Aloe neilcrouchii R.R.Klopper & Gideon F.Sm
Common names: Karkloof grass aloe (Eng.); karkloof grasaalwyn (Afr.); inhlaba (Zul.); inkalane (Xho.)
Aloe neilcrouchii is the largest and the most robust of the grass aloes (section Leptoaloe), with long, leafless stems, rosettes of white-spotted leaves and heads of salmon-pink flowers in midsummer. It is one of many succulents that are found in the mistbelt grasslands of the KwaZulu-Natal midlands.
Aloe neilcrouchii has a long, sprawling to erect, leafless stem that can grow up to 950 × 90 mm and which branches from the base, forming very evident off-shoots. The leaves are lost on an annual basis (deciduous); they form a dense rosette at the tip of the stem and the old leaves do not persist. The leaves are green and have many white, elongated, tuberculate spots on both surfaces. They are deltoid to ovately lanceolate, up to 430 mm long and 135 mm wide at the base, with small, irregularly spaced, white teeth along the margin, 1–2 mm long and 2–5 mm apart. When broken, the leaf gel is clear and dries clear, and is not bitter.
Flowering time is in midsummer (December to February), and one, unbranched, erect inflorescence is produced per rosette. The flowers are tubular, about 45 mm long, salmon-pink with green tips, in dense heads about 120 × 100 mm, erect in bud and spreading to nodding when open. The fruit is an oblong capsule, bright green to yellowish green, up to 40–45 × 22 mm. Seeds are angular, black, 3 × 2 mm with a semi-transparent, light brown wing, about 1 mm wide.
Aloe neilcrouchii may be confused with Aloe boylei, but can be distinguished by its long, sprawling, leafless stems (those of A. boylei are stemless to up to 20 mm long) and its shorter but broader, copiously white-spotted leaves.
According to the Red List of South African plants this species is assessed as Endangered (EN) and endemic to KwaZulu-Natal Province. Its population has declined because of land fragmentation and habitat loss caused by the forestry industry and sugar cane plantations. It is estimated to have lost 80% of its habitat, and the loss is ongoing.
Distribution and habitat
Aloe neilcrouchii is found growing in rocky grasslands on southeast-facing slopes in Drakensberg Foothill Moist Grassland and in Ngongoni Veld. The only known populations are found in the Karkloof vicinity and near New Hanover in the KwaZulu-Natal Midlands. The plant is very tolerant of frost. It grows in association with Agapanthus campanulatus, Alepidea cordifolia, Blechnum inflexum, Senecio oxyriifolius and Merwilla plumbea.
Derivation of name and historical aspects
Aloe neilcrouchii is named after ethnobotanist Prof. Neil R. Crouch, who brought this species to the attention of botanists. He works under the Ethnobotany Unit at the South African National Biodiversity Institute. The name Aloe comes from the Semitic word alloeh meaning ‘bitter’, referring to the bitter taste of the juice produced by leaves of many species of Aloe.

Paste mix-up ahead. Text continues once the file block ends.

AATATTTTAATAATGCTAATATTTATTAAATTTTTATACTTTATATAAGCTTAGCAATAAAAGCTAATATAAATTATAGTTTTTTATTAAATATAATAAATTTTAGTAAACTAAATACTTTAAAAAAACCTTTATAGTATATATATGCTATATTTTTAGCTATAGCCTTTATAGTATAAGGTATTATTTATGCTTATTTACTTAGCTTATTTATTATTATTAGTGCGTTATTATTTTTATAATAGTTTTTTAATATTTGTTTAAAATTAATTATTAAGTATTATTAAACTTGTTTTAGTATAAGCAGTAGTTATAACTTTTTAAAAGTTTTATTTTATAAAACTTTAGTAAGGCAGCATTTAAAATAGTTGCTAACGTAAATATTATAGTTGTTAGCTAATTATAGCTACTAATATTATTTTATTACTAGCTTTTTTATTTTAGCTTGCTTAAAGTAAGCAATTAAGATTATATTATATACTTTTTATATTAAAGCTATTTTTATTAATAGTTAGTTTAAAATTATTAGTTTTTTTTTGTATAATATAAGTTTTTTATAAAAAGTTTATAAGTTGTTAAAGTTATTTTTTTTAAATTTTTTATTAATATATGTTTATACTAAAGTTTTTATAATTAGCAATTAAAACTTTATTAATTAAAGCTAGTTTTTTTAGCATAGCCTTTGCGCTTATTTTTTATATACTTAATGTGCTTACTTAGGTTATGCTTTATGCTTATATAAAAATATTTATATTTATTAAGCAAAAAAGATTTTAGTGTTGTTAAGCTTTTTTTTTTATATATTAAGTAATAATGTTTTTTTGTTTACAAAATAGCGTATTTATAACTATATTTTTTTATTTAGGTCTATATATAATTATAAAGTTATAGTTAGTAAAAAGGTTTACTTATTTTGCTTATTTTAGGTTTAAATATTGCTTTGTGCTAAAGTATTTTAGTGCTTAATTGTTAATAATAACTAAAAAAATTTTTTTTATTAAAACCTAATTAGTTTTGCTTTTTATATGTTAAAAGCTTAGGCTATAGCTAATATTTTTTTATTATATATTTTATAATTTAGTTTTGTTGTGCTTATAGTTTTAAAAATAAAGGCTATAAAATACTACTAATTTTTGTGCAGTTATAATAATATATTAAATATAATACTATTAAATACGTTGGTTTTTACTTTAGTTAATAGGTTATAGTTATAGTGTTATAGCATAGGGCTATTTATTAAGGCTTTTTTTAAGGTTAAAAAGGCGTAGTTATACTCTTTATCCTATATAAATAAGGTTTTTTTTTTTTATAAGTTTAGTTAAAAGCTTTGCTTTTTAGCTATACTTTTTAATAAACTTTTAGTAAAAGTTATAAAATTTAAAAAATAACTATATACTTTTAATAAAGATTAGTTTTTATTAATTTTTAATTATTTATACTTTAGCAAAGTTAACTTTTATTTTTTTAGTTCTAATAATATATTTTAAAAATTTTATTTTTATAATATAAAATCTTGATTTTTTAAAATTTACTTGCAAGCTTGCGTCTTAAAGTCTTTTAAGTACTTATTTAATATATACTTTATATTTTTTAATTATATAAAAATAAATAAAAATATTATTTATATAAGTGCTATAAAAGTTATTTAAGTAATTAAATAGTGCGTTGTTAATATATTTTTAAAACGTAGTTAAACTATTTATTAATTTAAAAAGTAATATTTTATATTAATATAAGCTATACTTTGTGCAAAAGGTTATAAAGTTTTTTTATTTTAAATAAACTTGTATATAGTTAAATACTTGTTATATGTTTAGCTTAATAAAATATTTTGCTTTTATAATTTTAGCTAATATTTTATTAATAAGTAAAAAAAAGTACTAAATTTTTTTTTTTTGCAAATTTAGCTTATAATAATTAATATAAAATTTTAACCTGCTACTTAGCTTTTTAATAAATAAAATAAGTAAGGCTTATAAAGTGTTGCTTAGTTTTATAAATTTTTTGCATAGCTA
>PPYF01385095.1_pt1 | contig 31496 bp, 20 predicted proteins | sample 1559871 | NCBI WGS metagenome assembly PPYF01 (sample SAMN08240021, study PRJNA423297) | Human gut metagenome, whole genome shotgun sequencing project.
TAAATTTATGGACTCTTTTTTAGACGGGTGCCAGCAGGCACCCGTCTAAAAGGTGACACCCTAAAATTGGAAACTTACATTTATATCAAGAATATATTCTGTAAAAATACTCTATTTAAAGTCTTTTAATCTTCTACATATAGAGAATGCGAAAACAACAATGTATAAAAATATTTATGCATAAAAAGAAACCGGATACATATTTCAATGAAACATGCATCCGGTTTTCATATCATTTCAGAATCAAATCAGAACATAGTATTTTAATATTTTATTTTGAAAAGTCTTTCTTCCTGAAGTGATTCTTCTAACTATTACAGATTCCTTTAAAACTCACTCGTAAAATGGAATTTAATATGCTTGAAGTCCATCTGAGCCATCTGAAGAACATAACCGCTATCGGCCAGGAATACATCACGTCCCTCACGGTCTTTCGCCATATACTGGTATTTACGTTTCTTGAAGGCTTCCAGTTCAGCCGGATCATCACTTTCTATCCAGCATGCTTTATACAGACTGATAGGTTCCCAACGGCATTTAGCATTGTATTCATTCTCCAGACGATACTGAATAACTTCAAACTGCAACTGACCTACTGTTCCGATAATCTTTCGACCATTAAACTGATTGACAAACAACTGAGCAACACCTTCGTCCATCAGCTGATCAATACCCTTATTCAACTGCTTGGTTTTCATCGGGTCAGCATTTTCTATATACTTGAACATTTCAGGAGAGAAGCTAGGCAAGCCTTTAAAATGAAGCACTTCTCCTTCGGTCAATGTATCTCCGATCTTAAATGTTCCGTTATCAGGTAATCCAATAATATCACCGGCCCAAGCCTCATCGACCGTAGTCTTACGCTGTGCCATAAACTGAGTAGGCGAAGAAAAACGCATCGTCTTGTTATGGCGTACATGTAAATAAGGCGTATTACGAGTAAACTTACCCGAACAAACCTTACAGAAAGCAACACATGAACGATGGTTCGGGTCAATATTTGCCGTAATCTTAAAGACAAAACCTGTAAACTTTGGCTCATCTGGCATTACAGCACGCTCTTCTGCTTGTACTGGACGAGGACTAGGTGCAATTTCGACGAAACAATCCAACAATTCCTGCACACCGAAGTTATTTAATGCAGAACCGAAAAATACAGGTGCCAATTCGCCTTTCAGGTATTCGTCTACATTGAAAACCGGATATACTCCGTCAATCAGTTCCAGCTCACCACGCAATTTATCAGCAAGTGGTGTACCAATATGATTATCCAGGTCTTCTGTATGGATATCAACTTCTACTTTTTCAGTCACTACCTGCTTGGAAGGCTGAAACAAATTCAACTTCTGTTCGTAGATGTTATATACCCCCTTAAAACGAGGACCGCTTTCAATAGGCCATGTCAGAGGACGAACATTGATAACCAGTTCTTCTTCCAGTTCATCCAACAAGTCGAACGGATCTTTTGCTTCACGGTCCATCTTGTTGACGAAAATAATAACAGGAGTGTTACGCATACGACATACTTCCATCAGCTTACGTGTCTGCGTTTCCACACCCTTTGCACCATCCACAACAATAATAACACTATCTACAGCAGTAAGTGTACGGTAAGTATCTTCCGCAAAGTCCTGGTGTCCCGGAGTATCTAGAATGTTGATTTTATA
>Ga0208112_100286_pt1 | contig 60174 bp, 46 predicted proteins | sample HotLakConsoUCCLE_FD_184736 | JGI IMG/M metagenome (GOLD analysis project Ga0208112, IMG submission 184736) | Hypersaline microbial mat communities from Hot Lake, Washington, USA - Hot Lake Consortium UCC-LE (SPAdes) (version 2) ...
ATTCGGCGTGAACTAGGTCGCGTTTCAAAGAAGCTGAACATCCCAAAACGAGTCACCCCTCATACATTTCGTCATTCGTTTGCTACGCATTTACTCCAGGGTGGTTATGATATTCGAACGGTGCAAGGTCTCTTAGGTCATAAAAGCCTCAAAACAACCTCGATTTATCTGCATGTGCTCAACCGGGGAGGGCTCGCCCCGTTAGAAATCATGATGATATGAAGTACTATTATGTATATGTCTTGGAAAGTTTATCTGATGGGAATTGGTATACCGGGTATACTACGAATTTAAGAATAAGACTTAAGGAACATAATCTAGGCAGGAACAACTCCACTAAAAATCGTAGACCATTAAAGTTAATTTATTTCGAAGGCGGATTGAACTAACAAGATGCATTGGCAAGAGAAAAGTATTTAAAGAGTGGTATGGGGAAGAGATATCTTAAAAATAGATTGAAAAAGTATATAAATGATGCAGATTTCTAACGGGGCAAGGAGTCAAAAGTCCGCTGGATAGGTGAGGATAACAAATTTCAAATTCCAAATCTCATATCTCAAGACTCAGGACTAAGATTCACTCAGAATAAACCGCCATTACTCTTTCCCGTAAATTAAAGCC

Aloe neilcrouchii belongs in the section Leptoaloe, a group of small aloes from mountainous, grassland habitat, commonly called grass aloes or slender aloes.
Aloe neilcrouchii flowers are visited, and probably pollinated by honey bees, which transport pollen from one plant to another. They may also be visited by sunbirds, but this has not been observed. Seeds are kept in a capsule, when it dries out, it cracks open and the seeds are both dispersed into the air by wind or fall into the surrounding soil.
Fire does not kill the plants, but seems to promote branching of young stems and new off-shoots along the stems.
Aloe neilcrouchii can be grown in rockery gardens and as a focal feature in landscapes. Although many species of Aloe are known to be used medically and in cosmetics, there is no record of A. neilcrouchii being used for medical or cultural purposes.
Growing Aloe neilcrouchii
Aloe neilcrouchii can be propagated both sexually (using seeds) and asexually (by off-shoots and stem cuttings). When propagating, prepare a well-aerated soil mix that is also friable and includes well-decomposed organic matter. When propagating by stem cuttings and off-shoots, allow the cuttings and the removed shoots to dry off for 2–3 days to form a callus, then plant the cuttings in sterilised containers filled with a sandy mixture, irrigate lightly and infrequently after planting, to prevent rot. When propagating using seeds, sow the seeds in spring or early summer, in coarse sand, cover them lightly and keep the medium moist. Germination is seen after 3–4 weeks, in favourable conditions.
- Candotti, P. & Candotti, R. 2020. The plant hunter, an interview with Prof. Neil Crouch. The leopard’s Echo. Online. https://le.kloofconservancy.org.za/the-plant-hunter/
- Johnson, I.M., Harvey, J., Von Staden, L. & Mtshali, H. 2018. Aloe neilcrouchii R.R.Klopper & Gideon F.Sm. National Assessment: Red List of South African plants version 2020.1. Accessed on 2021/01/21.
- Klopper, R.R. & Smith, G.F. 2010. Aloe neilcrouchii, a new robust leptoaloe from KwaZulu-Natal, South Africa. Bothalia 40(1): 93–96.
- Smith, G.F., Crouch, N.R., Klopper, R.R. & Condy, G. 2011. Aloe neilcrouchii. Flowering Plants of Africa 62: 10–15.
KwaZulu-Natal National Botanical Garden
and Alice Notten, Kirstenbosch NBG
Acknowledgements: the author thanks Isabel Johnson and Peter Warren for some of the images used in the article.
Plant Type: Succulent
SA Distribution: KwaZulu-Natal
Soil type: Sandy, Loam
Flowering season: Early Summer, Late Summer
Flower colour: Green, Orange
Aspect: Full Sun, Morning Sun (Semi Shade), Afternoon Sun (Semi Shade)
Gardening skill: Average